Peace Corps into Mexico
- Mexico Accepts Peace Corps for First TimeMon Jan 26,12:15 AM ET
By MARK STEVENSON, Associated Press Writer
MEXICO CITY - Mexico has broken a decades-old tradition of rejecting U.S. aid workers, granting permission for the first group of U.S. Peace Corps volunteers ever to work here.
Mindful of national sensitivity over U.S. influence, though, the government plans to keep the group out of public view.
Still, for a country that has kicked out or criticized U.S. experts in the past and for one touchy about being viewed as underdeveloped it's a big change.
The decision was made in November. The first 15 volunteers, scheduled to arrive this summer, won't be performing the Peace Corps' usual tasks in construction, rural schools, clinics or farmer training. They will be tucked away in research centers to work on information technology, science and business development.
"This is not the typical (Peace Corps) program. These people are not going to be working out in the villages," said Efrain Aceves Pina, international affairs director for Mexico's National Science and Technology Council.
The Peace Corps is happy with Mexico's plan even though it is accustomed to more contact with everyday people, said agency spokeswoman Barbara Daly.
"The Peace Corps always works to integrate ourselves in the local culture," she said. "The volunteers live in the community and live with host families during the training."
Housing for the volunteers has not yet been decided.
Mexican officials insist the idea of accepting the volunteers came up as a natural extension of existing scientific and technical cooperation programs. But many analysts think President Vicente Fox (news - web sites) went along to try to smooth relations with President Bush (news - web sites).
"After the clash on Iraq, Fox is eager to please the United States," historian Lorenzo Meyer said. "He's trying to prove that he and Bush are the best of buddies."
Washington spends billions of dollars on military help, economic development and other aid programs elsewhere in Latin America, but Mexico gets next to nothing, apart from some small training programs for police and soldiers.
Even that can cause problems. News of a U.S. training program for the Mexican army made front-page headlines here in October, stirring such controversy that the U.S. Embassy issued a statement stressing that the total amount of aid was just $1.25 million compared to U.S. outlays of about $700 million a year in the Andean countries of South America.
Mexico has rejected other U.S. aid programs aimed at persuading farmers to substitute legal food crops for illegal harvests like opium and marijuana, two illicit crops now widespread in some regions of Mexico.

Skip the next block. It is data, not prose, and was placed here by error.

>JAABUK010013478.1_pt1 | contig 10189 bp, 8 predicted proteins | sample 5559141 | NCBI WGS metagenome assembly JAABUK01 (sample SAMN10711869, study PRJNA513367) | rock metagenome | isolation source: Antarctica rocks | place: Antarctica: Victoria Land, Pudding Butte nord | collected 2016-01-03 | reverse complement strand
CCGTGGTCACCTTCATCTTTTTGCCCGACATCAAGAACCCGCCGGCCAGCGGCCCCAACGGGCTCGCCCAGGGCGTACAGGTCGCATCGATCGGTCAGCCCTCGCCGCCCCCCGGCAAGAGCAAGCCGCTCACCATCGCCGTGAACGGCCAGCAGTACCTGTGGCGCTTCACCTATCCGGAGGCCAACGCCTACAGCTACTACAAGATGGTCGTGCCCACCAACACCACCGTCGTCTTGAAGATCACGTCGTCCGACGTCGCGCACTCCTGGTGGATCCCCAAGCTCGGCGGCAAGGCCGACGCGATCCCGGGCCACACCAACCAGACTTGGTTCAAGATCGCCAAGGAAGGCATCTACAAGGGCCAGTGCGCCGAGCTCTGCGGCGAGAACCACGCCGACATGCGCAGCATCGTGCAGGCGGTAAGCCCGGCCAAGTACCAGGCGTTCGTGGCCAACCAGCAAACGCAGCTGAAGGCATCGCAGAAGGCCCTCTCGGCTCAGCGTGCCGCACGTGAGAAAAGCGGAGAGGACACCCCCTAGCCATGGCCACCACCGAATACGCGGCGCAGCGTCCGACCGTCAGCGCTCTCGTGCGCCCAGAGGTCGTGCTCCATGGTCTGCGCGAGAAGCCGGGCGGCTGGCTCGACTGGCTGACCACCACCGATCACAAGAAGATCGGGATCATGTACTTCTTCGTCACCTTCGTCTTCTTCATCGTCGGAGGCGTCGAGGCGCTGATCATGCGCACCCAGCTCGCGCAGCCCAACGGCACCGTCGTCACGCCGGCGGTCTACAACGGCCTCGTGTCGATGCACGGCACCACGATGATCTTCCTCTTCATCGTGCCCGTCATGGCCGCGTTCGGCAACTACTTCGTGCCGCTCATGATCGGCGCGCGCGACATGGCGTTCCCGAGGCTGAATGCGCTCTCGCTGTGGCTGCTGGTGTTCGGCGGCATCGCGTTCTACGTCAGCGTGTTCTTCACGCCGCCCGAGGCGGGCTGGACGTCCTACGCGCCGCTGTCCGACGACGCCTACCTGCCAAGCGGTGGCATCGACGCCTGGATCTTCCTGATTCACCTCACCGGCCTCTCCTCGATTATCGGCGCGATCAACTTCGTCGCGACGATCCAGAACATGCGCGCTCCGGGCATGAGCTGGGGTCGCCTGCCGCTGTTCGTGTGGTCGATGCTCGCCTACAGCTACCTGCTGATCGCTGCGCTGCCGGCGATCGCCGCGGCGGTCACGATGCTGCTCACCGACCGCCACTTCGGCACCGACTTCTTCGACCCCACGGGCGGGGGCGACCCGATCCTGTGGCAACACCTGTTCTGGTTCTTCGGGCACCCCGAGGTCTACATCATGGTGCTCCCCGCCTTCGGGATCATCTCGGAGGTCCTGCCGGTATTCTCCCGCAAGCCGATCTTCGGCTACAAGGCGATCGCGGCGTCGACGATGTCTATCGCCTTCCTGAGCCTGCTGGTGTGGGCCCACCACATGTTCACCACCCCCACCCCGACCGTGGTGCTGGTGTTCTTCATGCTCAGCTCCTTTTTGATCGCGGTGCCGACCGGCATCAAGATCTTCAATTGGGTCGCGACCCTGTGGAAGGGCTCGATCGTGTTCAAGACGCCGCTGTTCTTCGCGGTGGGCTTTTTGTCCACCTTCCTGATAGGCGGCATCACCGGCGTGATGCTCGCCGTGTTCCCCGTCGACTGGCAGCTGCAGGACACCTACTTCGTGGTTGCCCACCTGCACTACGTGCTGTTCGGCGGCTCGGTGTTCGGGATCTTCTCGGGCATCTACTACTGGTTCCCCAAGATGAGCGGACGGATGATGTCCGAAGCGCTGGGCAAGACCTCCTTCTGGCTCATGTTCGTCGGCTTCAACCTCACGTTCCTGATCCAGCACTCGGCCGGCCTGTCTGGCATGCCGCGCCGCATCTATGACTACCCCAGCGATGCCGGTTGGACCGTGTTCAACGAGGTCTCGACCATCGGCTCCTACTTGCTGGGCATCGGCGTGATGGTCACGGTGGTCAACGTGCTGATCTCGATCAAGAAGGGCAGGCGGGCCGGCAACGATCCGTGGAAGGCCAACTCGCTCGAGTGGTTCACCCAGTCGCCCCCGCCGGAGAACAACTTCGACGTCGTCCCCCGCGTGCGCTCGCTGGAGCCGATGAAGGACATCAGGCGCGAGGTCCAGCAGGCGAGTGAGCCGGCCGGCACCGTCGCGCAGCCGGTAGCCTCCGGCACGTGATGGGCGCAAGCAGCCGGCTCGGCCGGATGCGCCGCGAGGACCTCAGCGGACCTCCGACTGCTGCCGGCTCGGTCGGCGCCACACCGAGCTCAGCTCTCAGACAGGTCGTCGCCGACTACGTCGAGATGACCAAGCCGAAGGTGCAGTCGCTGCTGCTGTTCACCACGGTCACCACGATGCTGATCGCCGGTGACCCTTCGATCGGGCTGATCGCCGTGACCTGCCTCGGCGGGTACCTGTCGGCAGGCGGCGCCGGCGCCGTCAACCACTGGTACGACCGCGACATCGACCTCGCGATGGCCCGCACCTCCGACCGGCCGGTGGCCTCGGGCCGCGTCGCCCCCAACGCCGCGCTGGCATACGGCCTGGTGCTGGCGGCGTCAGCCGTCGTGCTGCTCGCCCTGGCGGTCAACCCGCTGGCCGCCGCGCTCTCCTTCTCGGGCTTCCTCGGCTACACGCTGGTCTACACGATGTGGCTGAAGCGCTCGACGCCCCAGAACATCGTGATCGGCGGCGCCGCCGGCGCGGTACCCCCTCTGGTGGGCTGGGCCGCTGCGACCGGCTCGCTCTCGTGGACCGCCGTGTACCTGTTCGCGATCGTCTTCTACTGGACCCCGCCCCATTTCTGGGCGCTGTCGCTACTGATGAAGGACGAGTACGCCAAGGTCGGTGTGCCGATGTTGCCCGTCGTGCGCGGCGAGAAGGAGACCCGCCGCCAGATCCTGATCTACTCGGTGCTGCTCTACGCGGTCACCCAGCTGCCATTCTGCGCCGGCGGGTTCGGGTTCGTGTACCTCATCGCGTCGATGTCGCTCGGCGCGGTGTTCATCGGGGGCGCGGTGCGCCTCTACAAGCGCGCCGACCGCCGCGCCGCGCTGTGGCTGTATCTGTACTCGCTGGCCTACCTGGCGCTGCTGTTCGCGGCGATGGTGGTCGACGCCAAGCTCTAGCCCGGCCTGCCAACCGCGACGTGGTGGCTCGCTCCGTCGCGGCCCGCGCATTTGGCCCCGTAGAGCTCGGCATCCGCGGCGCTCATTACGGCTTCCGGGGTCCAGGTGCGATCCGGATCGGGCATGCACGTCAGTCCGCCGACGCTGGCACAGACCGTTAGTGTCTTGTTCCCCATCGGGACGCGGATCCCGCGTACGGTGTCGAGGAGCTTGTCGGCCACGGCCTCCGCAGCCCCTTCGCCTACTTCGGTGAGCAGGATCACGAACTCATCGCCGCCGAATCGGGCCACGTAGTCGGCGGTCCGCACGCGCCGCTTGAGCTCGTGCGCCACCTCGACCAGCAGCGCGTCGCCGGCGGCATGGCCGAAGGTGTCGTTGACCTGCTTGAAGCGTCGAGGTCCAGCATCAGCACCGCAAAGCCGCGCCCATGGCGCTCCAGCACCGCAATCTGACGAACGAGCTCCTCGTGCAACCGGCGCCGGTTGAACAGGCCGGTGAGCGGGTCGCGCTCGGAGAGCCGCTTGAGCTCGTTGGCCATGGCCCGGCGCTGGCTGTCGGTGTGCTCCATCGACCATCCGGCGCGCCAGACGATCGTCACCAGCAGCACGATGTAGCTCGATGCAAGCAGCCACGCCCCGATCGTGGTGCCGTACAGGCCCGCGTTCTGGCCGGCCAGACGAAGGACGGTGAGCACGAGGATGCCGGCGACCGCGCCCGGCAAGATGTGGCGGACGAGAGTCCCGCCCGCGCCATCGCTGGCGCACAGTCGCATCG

"It's not that we have declined any aid out of spite," said Jose Santiago Vasconcelos, Mexico's top anti-drug prosecutor. "It's just that we think our sister nations (in Latin America) have a greater need for these programs, so out of solidarity we decided to let them have the scarce funding."
Meyer said the idea of accepting aid grates on his countrymen.
"Mexico has never wanted to accept aid," he said. "It's like accepting charity, a pittance."
Part of Mexico's hesitation comes from bad past experiences.
American anthropologist Oscar Lewis didn't mean to offend when he came to Mexico to interview a poor, problem-plagued Mexican family for his 1961 book "The Children of Sanchez." The book became a social science landmark, defining what came to be known as "the anthropology of poverty."
But it angered some Mexicans so much that the country's Society for Geography and Statistics filed a criminal complaint in 1965 accusing Sanchez of sedition, violating public morality and defaming Mexico.
Prosecutors dropped the case, but the feeling of insult didn't fade. In 1966, private publishers in Mexico put out a biting book about social problems in U.S. ghettos titled "Stories for Oscar Lewis."
Perhaps the most troubled American project was the Summer Institute of Linguistics, a group of researchers who were invited in the 1930s to work on improving literacy rates in Mexican Indian villages.
While they made great contributions in that field, the American linguists also helped sow the seeds of bloody divisions in traditionally Catholic Indian communities, by introducing Protestantism.
The linguists documented dozens of Indian languages and translated the Bible into those tongues. They set up medical services, agricultural training programs and even operated a jungle air service.
By the 1980s, however, the Americans affiliated with a Protestant Bible-translation society were being accused of being everything from missionaries to CIA (news - web sites) agents. The government withdrew permission for the project, and most volunteers had been asked to leave by 1990.
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